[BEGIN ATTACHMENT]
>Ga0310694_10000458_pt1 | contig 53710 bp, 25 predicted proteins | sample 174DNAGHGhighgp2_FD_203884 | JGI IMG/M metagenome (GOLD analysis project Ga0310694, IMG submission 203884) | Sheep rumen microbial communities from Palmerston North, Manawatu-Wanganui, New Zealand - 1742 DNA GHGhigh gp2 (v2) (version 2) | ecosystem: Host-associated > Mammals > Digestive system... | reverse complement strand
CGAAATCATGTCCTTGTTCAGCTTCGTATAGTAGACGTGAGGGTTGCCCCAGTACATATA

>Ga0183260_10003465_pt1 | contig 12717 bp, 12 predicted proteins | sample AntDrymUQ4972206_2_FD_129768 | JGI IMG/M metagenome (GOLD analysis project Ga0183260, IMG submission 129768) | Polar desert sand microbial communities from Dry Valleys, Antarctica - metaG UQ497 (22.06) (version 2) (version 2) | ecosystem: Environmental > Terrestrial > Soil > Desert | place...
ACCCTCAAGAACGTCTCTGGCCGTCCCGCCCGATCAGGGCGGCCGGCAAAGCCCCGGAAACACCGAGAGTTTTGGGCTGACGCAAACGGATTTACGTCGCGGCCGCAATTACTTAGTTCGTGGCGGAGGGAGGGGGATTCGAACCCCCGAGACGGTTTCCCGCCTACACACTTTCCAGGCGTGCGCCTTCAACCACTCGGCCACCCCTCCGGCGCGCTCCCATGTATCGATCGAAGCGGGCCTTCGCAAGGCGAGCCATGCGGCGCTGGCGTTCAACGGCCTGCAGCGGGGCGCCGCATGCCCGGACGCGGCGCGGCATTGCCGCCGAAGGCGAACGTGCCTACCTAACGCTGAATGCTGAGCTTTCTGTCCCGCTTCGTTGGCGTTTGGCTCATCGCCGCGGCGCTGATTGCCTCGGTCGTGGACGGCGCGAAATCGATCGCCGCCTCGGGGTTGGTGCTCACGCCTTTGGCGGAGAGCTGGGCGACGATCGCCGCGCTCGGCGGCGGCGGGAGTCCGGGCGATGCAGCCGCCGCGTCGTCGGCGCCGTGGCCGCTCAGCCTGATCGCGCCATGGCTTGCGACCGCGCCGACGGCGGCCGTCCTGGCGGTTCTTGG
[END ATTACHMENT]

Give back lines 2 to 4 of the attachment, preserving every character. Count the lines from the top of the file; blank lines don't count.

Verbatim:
CGAAATCATGTCCTTGTTCAGCTTCGTATAGTAGACGTGAGGGTTGCCCCAGTACATATA

>Ga0183260_10003465_pt1 | contig 12717 bp, 12 predicted proteins | sample AntDrymUQ4972206_2_FD_129768 | JGI IMG/M metagenome (GOLD analysis project Ga0183260, IMG submission 129768) | Polar desert sand microbial communities from Dry Valleys, Antarctica - metaG UQ497 (22.06) (version 2) (version 2) | ecosystem: Environmental > Terrestrial > Soil > Desert | place...
ACCCTCAAGAACGTCTCTGGCCGTCCCGCCCGATCAGGGCGGCCGGCAAAGCCCCGGAAACACCGAGAGTTTTGGGCTGACGCAAACGGATTTACGTCGCGGCCGCAATTACTTAGTTCGTGGCGGAGGGAGGGGGATTCGAACCCCCGAGACGGTTTCCCGCCTACACACTTTCCAGGCGTGCGCCTTCAACCACTCGGCCACCCCTCCGGCGCGCTCCCATGTATCGATCGAAGCGGGCCTTCGCAAGGCGAGCCATGCGGCGCTGGCGTTCAACGGCCTGCAGCGGGGCGCCGCATGCCCGGACGCGGCGCGGCATTGCCGCCGAAGGCGAACGTGCCTACCTAACGCTGAATGCTGAGCTTTCTGTCCCGCTTCGTTGGCGTTTGGCTCATCGCCGCGGCGCTGATTGCCTCGGTCGTGGACGGCGCGAAATCGATCGCCGCCTCGGGGTTGGTGCTCACGCCTTTGGCGGAGAGCTGGGCGACGATCGCCGCGCTCGGCGGCGGCGGGAGTCCGGGCGATGCAGCCGCCGCGTCGTCGGCGCCGTGGCCGCTCAGCCTGATCGCGCCATGGCTTGCGACCGCGCCGACGGCGGCCGTCCTGGCGGTTCTTGG